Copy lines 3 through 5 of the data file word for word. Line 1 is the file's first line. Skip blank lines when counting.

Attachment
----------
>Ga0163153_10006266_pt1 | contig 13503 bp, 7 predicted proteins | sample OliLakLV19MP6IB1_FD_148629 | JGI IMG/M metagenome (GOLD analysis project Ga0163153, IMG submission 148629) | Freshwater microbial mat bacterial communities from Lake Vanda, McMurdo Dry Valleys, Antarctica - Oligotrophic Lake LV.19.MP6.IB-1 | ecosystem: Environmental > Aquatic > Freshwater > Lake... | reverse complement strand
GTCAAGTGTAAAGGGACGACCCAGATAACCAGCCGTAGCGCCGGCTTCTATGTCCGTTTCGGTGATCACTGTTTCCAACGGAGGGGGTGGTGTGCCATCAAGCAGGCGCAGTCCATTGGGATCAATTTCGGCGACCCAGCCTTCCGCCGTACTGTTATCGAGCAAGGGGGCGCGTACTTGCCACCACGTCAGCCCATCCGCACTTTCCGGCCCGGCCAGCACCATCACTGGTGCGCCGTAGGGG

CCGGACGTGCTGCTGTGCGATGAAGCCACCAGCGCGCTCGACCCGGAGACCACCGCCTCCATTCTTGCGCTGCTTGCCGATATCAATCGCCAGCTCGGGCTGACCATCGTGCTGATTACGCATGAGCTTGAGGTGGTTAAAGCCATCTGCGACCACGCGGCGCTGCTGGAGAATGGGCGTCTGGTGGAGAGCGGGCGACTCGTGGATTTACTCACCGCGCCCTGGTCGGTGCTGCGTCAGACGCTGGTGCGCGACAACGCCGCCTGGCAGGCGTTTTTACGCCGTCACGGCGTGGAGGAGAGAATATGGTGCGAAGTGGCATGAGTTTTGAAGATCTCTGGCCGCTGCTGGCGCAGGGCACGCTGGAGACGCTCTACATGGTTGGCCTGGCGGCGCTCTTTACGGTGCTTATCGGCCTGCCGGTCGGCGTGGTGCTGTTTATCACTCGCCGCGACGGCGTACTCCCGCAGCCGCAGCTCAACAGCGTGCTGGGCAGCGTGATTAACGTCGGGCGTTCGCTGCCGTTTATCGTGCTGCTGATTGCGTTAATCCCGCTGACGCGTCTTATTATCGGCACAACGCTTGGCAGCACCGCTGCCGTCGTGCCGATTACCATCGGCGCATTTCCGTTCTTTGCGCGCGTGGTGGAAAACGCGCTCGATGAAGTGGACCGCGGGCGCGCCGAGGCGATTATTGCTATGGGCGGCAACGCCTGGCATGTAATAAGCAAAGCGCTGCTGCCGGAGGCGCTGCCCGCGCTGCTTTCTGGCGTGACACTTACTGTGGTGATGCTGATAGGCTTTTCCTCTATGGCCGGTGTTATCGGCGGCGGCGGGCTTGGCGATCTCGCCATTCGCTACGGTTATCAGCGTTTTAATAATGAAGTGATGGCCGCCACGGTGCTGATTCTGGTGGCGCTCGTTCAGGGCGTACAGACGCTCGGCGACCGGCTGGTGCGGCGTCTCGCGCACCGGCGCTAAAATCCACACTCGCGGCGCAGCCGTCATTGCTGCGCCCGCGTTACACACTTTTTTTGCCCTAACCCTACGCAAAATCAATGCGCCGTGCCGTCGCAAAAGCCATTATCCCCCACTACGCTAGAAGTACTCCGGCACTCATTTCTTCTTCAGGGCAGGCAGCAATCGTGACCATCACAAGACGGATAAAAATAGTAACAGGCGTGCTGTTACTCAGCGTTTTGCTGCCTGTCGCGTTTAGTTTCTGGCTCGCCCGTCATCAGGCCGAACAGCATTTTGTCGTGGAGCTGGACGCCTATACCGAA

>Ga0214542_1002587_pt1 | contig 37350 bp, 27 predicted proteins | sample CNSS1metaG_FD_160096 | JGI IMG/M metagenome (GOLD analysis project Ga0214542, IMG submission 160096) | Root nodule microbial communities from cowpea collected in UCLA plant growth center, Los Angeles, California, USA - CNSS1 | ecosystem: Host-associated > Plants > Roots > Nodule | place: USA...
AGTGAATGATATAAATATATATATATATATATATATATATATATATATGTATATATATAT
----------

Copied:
CCGGACGTGCTGCTGTGCGATGAAGCCACCAGCGCGCTCGACCCGGAGACCACCGCCTCCATTCTTGCGCTGCTTGCCGATATCAATCGCCAGCTCGGGCTGACCATCGTGCTGATTACGCATGAGCTTGAGGTGGTTAAAGCCATCTGCGACCACGCGGCGCTGCTGGAGAATGGGCGTCTGGTGGAGAGCGGGCGACTCGTGGATTTACTCACCGCGCCCTGGTCGGTGCTGCGTCAGACGCTGGTGCGCGACAACGCCGCCTGGCAGGCGTTTTTACGCCGTCACGGCGTGGAGGAGAGAATATGGTGCGAAGTGGCATGAGTTTTGAAGATCTCTGGCCGCTGCTGGCGCAGGGCACGCTGGAGACGCTCTACATGGTTGGCCTGGCGGCGCTCTTTACGGTGCTTATCGGCCTGCCGGTCGGCGTGGTGCTGTTTATCACTCGCCGCGACGGCGTACTCCCGCAGCCGCAGCTCAACAGCGTGCTGGGCAGCGTGATTAACGTCGGGCGTTCGCTGCCGTTTATCGTGCTGCTGATTGCGTTAATCCCGCTGACGCGTCTTATTATCGGCACAACGCTTGGCAGCACCGCTGCCGTCGTGCCGATTACCATCGGCGCATTTCCGTTCTTTGCGCGCGTGGTGGAAAACGCGCTCGATGAAGTGGACCGCGGGCGCGCCGAGGCGATTATTGCTATGGGCGGCAACGCCTGGCATGTAATAAGCAAAGCGCTGCTGCCGGAGGCGCTGCCCGCGCTGCTTTCTGGCGTGACACTTACTGTGGTGATGCTGATAGGCTTTTCCTCTATGGCCGGTGTTATCGGCGGCGGCGGGCTTGGCGATCTCGCCATTCGCTACGGTTATCAGCGTTTTAATAATGAAGTGATGGCCGCCACGGTGCTGATTCTGGTGGCGCTCGTTCAGGGCGTACAGACGCTCGGCGACCGGCTGGTGCGGCGTCTCGCGCACCGGCGCTAAAATCCACACTCGCGGCGCAGCCGTCATTGCTGCGCCCGCGTTACACACTTTTTTTGCCCTAACCCTACGCAAAATCAATGCGCCGTGCCGTCGCAAAAGCCATTATCCCCCACTACGCTAGAAGTACTCCGGCACTCATTTCTTCTTCAGGGCAGGCAGCAATCGTGACCATCACAAGACGGATAAAAATAGTAACAGGCGTGCTGTTACTCAGCGTTTTGCTGCCTGTCGCGTTTAGTTTCTGGCTCGCCCGTCATCAGGCCGAACAGCATTTTGTCGTGGAGCTGGACGCCTATACCGAA

>Ga0214542_1002587_pt1 | contig 37350 bp, 27 predicted proteins | sample CNSS1metaG_FD_160096 | JGI IMG/M metagenome (GOLD analysis project Ga0214542, IMG submission 160096) | Root nodule microbial communities from cowpea collected in UCLA plant growth center, Los Angeles, California, USA - CNSS1 | ecosystem: Host-associated > Plants > Roots > Nodule | place: USA...
AGTGAATGATATAAATATATATATATATATATATATATATATATATATGTATATATATAT